Installation began in the early morning hours of May 3, 2015 and was mostly completed ten hours later; it required four street closures, dozens of laborers, and six cranes. The sculpture is formed from over 100 miles of rope tied into more than 500,000 knots and is almost an half an acre in size while floating 50 to 365 feet over the park below. It is attached in four places to three buildings: 125 High Street, One International Place, and the InterContinental Hotel & Residences, Boston. It is on display through early October 2015.
Under the Icy Sky, is an outdoor exhibit that features two site-specific video installations that re-contextualize natural elements in relationship to the architecture of the Science Complex. The Building Storm slowly progresses from a light snow storm to a blizzard with intense lightning. Shifting Ice focuses on the sculptural shapes and the movements of small icebergs in a glacial lagoon (filmed in Iceland).
The Building Storm
Two-channel video projection on to the facade of the Science Complex
27:36 min (continuous loop, no audio)
Single-channel video projection on the Science Complex courtyard wall
16:55 min (continuous loop, no audio)
Boston Cyberarts and the Massachusetts Convention Center Authority have teamed up to create “Art on the Marquee,” an ongoing project to commission Public Media Art for display on the new 80-foot-tall multi-screen LED marquee outside the Boston Convention & Exhibition Center in South Boston. The largest urban screen in New England, this unique digital canvas is one of the first of its kind in the U.S. to integrate art alongside commercial and informational content as part of the MCCA’s longstanding neighborhood art program.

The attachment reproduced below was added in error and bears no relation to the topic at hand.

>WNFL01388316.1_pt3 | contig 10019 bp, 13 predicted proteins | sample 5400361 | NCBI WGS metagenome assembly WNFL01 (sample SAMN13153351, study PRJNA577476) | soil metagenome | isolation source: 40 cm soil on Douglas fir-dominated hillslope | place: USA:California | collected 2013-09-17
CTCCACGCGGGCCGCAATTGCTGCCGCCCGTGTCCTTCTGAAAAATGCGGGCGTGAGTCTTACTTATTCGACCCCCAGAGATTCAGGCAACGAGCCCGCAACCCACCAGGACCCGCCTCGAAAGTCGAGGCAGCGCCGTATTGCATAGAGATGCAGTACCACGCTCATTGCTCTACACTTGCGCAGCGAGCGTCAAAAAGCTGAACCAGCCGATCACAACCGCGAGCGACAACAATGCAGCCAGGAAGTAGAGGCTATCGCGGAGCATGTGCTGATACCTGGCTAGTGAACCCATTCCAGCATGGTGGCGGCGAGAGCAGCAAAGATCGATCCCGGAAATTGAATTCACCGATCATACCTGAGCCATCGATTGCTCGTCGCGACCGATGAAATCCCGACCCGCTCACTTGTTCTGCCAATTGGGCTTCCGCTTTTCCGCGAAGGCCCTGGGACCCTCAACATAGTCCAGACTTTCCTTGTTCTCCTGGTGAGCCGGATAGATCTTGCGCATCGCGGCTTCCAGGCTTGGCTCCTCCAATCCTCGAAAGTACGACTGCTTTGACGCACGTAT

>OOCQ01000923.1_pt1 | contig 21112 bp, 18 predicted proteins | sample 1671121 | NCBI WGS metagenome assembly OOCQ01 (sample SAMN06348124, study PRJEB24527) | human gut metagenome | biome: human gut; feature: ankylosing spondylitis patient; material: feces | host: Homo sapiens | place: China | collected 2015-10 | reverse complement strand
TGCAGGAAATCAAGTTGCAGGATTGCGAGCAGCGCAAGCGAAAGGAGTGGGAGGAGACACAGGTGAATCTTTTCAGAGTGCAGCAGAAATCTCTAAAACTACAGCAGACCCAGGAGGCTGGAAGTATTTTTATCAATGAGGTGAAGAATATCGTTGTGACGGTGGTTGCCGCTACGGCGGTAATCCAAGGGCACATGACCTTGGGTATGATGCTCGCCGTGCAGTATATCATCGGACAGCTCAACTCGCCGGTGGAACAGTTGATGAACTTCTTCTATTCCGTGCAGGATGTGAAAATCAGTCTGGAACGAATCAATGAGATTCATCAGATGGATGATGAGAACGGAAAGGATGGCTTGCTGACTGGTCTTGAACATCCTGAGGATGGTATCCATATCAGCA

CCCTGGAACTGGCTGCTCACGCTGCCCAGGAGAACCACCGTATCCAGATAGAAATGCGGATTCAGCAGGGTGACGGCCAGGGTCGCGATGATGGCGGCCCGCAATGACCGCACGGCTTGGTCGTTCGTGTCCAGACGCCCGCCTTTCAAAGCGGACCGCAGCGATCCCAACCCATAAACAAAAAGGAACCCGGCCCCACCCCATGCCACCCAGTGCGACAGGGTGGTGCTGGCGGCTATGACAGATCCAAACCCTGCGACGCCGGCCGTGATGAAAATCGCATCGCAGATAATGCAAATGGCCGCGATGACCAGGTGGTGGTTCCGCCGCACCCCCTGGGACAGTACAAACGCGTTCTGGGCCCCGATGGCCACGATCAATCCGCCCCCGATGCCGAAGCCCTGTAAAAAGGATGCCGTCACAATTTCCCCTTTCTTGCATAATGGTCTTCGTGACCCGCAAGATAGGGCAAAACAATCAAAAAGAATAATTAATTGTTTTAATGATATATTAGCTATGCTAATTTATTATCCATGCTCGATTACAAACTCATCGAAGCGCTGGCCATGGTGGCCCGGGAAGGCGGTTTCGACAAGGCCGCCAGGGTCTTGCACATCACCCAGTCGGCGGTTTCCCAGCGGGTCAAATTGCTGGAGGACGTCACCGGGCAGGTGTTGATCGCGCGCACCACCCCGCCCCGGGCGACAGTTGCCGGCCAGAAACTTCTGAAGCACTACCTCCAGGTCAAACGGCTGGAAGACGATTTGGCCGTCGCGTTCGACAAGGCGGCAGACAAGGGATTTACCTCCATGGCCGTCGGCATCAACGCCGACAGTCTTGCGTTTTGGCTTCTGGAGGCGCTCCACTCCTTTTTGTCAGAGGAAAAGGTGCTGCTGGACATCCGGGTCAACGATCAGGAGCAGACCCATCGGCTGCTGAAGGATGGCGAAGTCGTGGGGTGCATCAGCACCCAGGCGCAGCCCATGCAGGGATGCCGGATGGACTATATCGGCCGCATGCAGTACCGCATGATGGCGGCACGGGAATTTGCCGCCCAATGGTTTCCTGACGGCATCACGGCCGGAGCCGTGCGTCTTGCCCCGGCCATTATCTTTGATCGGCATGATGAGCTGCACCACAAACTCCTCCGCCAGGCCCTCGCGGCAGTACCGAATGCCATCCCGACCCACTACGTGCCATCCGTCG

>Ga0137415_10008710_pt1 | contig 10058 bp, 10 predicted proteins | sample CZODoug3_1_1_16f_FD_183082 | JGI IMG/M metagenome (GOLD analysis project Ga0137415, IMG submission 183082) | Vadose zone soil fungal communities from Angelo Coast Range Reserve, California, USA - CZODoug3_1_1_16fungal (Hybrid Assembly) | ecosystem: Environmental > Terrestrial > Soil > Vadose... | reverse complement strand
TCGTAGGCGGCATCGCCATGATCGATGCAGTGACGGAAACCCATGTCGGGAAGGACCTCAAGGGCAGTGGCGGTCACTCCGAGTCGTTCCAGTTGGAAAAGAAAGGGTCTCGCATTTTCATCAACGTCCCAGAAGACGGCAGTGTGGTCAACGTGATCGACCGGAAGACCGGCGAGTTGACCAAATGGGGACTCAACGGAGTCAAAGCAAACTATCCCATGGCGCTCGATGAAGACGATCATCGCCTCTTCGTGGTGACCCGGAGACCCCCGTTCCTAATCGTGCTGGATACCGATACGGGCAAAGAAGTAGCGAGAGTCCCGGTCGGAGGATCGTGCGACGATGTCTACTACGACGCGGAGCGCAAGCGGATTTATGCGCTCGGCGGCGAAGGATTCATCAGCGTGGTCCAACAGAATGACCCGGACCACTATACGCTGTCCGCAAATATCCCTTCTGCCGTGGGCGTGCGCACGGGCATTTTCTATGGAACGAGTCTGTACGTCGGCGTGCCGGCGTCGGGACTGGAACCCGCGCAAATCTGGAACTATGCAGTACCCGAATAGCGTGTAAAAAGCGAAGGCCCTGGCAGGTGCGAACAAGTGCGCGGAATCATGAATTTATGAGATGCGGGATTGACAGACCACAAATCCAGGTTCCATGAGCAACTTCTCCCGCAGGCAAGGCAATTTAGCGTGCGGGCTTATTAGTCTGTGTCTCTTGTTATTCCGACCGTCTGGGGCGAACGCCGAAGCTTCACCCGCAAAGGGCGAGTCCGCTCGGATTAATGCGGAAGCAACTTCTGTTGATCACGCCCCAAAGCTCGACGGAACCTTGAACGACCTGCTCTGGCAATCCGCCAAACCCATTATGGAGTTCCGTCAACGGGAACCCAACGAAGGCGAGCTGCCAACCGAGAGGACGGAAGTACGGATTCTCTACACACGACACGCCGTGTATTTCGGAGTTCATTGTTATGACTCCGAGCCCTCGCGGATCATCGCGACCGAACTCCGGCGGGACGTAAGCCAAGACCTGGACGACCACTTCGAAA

“Art on the Marquee” offers artists more than 3,000 square feet of digital display on seven screens, providing full-motion video and a viewership of more than 100,000 pedestrians and motorists. The marquee is visible for a half a mile in many directions.
Opens February 15, 2015 at the MIT Museum in Cambridge, Massachusetts.
Photographers, image makers, and innovators Felice Frankel, Harold “Doc” Edgerton, and Berenice Abbott are featured in this new exhibition at the MIT Museum. While working at MIT, each photographer explored a range of scientific questions.
By using strobes, magnification, and other light-capturing strategies, they reveal their curiosity about the natural world and how it works. Visitors will learn more about using photography to examine the unknown through their exposure to these fascinating photographers.
The MIT Museum in Cambridge, Massachusetts is one of the best places in the world to see holograms. Most of what they have (including works from the New York Museum of Holography before it closed) is not on view. What you see on exhibit though makes you wish for an entire museum again!
Over 20 holograms created by international artists, as well as several from the MIT Museum collections, will be on display in the MIT Museum’s holography gallery.
The exhibition presents a rare opportunity to view selected works from the world-wide community of practicing display holographers. The MIT Museum holds the world’s largest and most comprehensive collection of holograms and regularly invites artists to showcase new work at the Museum.